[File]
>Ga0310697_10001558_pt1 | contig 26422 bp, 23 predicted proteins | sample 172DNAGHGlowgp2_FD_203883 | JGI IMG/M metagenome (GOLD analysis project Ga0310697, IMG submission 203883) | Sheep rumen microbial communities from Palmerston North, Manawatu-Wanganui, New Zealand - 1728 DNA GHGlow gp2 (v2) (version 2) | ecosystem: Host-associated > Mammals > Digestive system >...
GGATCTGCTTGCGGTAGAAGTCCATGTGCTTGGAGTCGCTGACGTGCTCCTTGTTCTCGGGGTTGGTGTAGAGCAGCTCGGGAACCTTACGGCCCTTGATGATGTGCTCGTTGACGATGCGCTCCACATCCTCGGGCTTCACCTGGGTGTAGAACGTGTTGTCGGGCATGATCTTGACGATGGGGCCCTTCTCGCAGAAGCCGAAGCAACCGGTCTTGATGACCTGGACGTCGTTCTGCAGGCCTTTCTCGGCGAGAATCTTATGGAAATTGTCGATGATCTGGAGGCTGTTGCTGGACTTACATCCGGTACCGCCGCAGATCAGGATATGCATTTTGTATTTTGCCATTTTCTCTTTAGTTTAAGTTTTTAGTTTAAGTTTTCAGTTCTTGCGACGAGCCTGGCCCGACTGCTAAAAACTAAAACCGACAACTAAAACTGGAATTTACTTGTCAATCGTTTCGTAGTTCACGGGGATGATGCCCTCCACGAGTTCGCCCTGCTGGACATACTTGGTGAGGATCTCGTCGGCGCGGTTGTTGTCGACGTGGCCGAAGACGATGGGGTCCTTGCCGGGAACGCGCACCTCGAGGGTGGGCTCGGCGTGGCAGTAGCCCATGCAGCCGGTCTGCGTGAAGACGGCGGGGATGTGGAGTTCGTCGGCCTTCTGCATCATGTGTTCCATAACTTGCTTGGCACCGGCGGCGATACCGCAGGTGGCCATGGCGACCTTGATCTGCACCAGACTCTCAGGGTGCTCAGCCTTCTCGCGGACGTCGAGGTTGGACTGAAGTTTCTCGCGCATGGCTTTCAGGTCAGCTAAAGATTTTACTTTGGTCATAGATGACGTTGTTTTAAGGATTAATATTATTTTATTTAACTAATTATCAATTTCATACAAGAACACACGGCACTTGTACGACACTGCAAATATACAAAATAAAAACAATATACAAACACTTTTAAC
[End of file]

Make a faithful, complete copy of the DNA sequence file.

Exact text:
>Ga0310697_10001558_pt1 | contig 26422 bp, 23 predicted proteins | sample 172DNAGHGlowgp2_FD_203883 | JGI IMG/M metagenome (GOLD analysis project Ga0310697, IMG submission 203883) | Sheep rumen microbial communities from Palmerston North, Manawatu-Wanganui, New Zealand - 1728 DNA GHGlow gp2 (v2) (version 2) | ecosystem: Host-associated > Mammals > Digestive system >...
GGATCTGCTTGCGGTAGAAGTCCATGTGCTTGGAGTCGCTGACGTGCTCCTTGTTCTCGGGGTTGGTGTAGAGCAGCTCGGGAACCTTACGGCCCTTGATGATGTGCTCGTTGACGATGCGCTCCACATCCTCGGGCTTCACCTGGGTGTAGAACGTGTTGTCGGGCATGATCTTGACGATGGGGCCCTTCTCGCAGAAGCCGAAGCAACCGGTCTTGATGACCTGGACGTCGTTCTGCAGGCCTTTCTCGGCGAGAATCTTATGGAAATTGTCGATGATCTGGAGGCTGTTGCTGGACTTACATCCGGTACCGCCGCAGATCAGGATATGCATTTTGTATTTTGCCATTTTCTCTTTAGTTTAAGTTTTTAGTTTAAGTTTTCAGTTCTTGCGACGAGCCTGGCCCGACTGCTAAAAACTAAAACCGACAACTAAAACTGGAATTTACTTGTCAATCGTTTCGTAGTTCACGGGGATGATGCCCTCCACGAGTTCGCCCTGCTGGACATACTTGGTGAGGATCTCGTCGGCGCGGTTGTTGTCGACGTGGCCGAAGACGATGGGGTCCTTGCCGGGAACGCGCACCTCGAGGGTGGGCTCGGCGTGGCAGTAGCCCATGCAGCCGGTCTGCGTGAAGACGGCGGGGATGTGGAGTTCGTCGGCCTTCTGCATCATGTGTTCCATAACTTGCTTGGCACCGGCGGCGATACCGCAGGTGGCCATGGCGACCTTGATCTGCACCAGACTCTCAGGGTGCTCAGCCTTCTCGCGGACGTCGAGGTTGGACTGAAGTTTCTCGCGCATGGCTTTCAGGTCAGCTAAAGATTTTACTTTGGTCATAGATGACGTTGTTTTAAGGATTAATATTATTTTATTTAACTAATTATCAATTTCATACAAGAACACACGGCACTTGTACGACACTGCAAATATACAAAATAAAAACAATATACAAACACTTTTAAC